By Steve Kelman

Blog archive

The Lectern: Early wins from contracting savings

At a talk at the recent IBM conference on the Obama administration’s public management research agenda, Jeff Zients, the government's chief performance officer and OMB's deputy director for management, devoted some attention to contracting.

Zients will be the boss of Dan Gordon, assuming the Senate confirms Gordon as the Office of Federal Procurement Policy administrator, and of course will have a significant influence over Gordon's agenda and priorities. (Full disclosure: My wife Shelley Metzenbaum recently started working for Zients at OMB as program associate director for performance and personnel.)

Zients revealed that he sees cost savings from contracting as being a source of "early wins" for down payments for deficit reductions. Pretty much unmentioned were the items discussed in the administration's March contracting memo, which appeared before the arrival of either Zients or Gordon and which generally played to at best mixed reviews from the procurement community.

Instead, Zients specifically mentioned efforts to "leverage scale" to get better prices on commodities -- a push for strategic sourcing. I wouldn't be surprised to see very focused efforts by Zients and Gordon to work with GSA and agencies to find specific early targets for strategic sourcing contracts.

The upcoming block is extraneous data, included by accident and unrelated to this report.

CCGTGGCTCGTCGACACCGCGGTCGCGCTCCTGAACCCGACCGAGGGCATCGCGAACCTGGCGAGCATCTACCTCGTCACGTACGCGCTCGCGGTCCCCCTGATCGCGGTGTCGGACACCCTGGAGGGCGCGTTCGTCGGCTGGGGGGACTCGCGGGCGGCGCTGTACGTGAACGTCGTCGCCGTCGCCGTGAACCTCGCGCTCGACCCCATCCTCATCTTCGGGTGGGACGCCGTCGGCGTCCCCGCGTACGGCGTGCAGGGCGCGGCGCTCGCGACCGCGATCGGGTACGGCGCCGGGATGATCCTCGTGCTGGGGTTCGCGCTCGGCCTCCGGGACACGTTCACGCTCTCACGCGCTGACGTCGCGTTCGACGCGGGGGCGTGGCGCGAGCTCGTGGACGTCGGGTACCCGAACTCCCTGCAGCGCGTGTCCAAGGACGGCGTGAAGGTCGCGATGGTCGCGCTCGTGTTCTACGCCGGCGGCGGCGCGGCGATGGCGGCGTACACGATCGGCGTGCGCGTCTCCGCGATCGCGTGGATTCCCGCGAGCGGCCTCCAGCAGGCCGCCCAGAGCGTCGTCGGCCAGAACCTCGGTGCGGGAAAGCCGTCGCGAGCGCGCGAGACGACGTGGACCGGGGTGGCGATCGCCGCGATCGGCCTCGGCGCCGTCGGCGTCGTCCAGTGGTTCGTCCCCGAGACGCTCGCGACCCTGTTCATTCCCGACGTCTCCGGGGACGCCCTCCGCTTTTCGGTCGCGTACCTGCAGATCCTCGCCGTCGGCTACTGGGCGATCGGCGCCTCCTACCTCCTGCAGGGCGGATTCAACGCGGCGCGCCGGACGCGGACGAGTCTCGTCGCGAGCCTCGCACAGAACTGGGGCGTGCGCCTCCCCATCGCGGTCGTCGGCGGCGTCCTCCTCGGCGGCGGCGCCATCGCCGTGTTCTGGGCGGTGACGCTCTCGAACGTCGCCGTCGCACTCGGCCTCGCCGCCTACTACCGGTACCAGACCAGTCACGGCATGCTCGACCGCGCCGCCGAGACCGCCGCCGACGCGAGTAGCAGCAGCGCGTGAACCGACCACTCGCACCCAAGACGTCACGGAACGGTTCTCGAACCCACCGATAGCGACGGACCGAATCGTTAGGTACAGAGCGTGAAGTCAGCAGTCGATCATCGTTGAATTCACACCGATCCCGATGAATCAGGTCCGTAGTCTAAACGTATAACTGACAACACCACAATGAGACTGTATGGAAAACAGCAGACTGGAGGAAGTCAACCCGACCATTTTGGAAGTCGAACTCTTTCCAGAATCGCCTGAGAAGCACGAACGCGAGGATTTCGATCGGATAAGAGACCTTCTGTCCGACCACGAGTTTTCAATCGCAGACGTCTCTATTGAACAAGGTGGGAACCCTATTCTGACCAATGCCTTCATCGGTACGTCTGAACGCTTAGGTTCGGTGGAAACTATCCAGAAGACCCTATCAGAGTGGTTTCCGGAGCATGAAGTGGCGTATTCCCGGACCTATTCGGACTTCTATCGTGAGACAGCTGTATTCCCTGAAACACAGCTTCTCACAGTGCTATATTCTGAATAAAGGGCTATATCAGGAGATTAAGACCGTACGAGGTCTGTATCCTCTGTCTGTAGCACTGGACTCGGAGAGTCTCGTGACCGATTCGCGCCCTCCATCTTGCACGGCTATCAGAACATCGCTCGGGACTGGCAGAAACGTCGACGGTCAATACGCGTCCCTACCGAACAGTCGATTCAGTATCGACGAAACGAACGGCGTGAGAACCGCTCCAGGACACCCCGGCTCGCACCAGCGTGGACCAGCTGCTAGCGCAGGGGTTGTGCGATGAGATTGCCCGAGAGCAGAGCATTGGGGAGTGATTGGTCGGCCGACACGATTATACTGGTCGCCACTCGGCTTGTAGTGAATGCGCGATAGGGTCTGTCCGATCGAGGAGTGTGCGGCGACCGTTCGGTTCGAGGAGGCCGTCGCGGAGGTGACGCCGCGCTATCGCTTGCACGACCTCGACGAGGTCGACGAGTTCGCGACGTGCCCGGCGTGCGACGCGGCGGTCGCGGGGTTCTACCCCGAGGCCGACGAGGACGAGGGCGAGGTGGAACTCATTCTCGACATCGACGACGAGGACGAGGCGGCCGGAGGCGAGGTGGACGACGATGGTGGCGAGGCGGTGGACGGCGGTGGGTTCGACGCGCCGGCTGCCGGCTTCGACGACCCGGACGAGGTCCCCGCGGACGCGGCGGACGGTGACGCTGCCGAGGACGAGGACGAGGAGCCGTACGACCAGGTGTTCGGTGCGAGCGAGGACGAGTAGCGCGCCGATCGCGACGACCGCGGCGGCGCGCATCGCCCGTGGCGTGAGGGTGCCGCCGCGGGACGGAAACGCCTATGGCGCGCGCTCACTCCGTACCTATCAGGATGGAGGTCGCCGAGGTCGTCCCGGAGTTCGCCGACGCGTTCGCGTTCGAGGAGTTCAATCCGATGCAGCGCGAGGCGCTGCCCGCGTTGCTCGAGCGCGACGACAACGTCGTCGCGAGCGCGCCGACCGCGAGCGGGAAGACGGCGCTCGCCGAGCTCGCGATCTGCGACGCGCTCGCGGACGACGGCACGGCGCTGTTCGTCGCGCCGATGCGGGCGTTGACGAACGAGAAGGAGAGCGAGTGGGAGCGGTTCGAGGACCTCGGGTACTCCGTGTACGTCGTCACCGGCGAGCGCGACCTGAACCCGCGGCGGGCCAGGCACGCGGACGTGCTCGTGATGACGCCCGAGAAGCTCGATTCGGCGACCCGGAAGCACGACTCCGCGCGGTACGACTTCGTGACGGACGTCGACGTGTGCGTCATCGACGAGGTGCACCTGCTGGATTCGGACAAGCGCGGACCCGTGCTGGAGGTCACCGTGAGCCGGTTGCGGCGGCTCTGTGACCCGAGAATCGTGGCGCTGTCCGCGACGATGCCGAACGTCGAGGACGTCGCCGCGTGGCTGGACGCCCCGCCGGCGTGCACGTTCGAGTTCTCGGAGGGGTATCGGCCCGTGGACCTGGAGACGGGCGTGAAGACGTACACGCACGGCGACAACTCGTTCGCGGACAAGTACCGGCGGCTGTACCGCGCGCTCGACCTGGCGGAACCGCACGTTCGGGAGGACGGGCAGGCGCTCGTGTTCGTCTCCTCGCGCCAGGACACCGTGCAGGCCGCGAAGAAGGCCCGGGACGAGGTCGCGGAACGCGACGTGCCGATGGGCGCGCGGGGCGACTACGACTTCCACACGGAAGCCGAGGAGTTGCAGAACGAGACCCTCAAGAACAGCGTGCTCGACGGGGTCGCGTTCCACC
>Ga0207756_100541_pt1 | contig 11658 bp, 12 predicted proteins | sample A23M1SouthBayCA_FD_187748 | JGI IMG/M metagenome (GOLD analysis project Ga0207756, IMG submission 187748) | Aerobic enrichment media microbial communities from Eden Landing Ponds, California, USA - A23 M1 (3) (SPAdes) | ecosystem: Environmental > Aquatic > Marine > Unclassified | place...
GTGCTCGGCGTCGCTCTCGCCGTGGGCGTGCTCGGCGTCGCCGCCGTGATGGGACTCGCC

Zients, and even OMB Director Peter Orzag, will need to be involved at the Deputy Secretary level -- higher than these issues have ever been raised before -- to gain the commitments to use these contracts that are a prerequisite for getting the best prices from leveraged buying. And I expect a number of initiatives from the administration to develop innovative approaches to generating cost savings, including, I hope, giving contract bidders credit during source selection for proposing ways to save money by revising the specs or performance standards in a solicitation and -- if the administration chooses to be really daring (the way Zients frequently notes he wants to be) -- to push for a revival of share-in-savings contracting.

(Incidentally, in recent blog, FCW's Matthew Weigelt noticed a statement Zients made at a Senate hearing in which Sen. Claire McCaskill (D-Mo.) criticized interagency contracting, stating that agencies should not charge other agencies fees for products or service. "Essentially, they’re on the same team and shouldn’t be making money off of each other," she added, according to Weigelt.

In response to McCaskill's statement, Zients called the practice "bizarre." Well, Zients apparently did not mean that the GSA or others need to stop their interagency work. In fact, he has frequently argued that pooling purchasing power is critical to ensuring the government gets the best possible prices and best possible service. Certainly, interagency contracting can be misused, but it can also bring needed competition to the procurement environment, as well as better access to contracting expertise for agencies. Zients has since assured a number of people that he is not an opponent of interagency contracting.

Posted by Steve Kelman on Nov 17, 2009 at 12:08 PM


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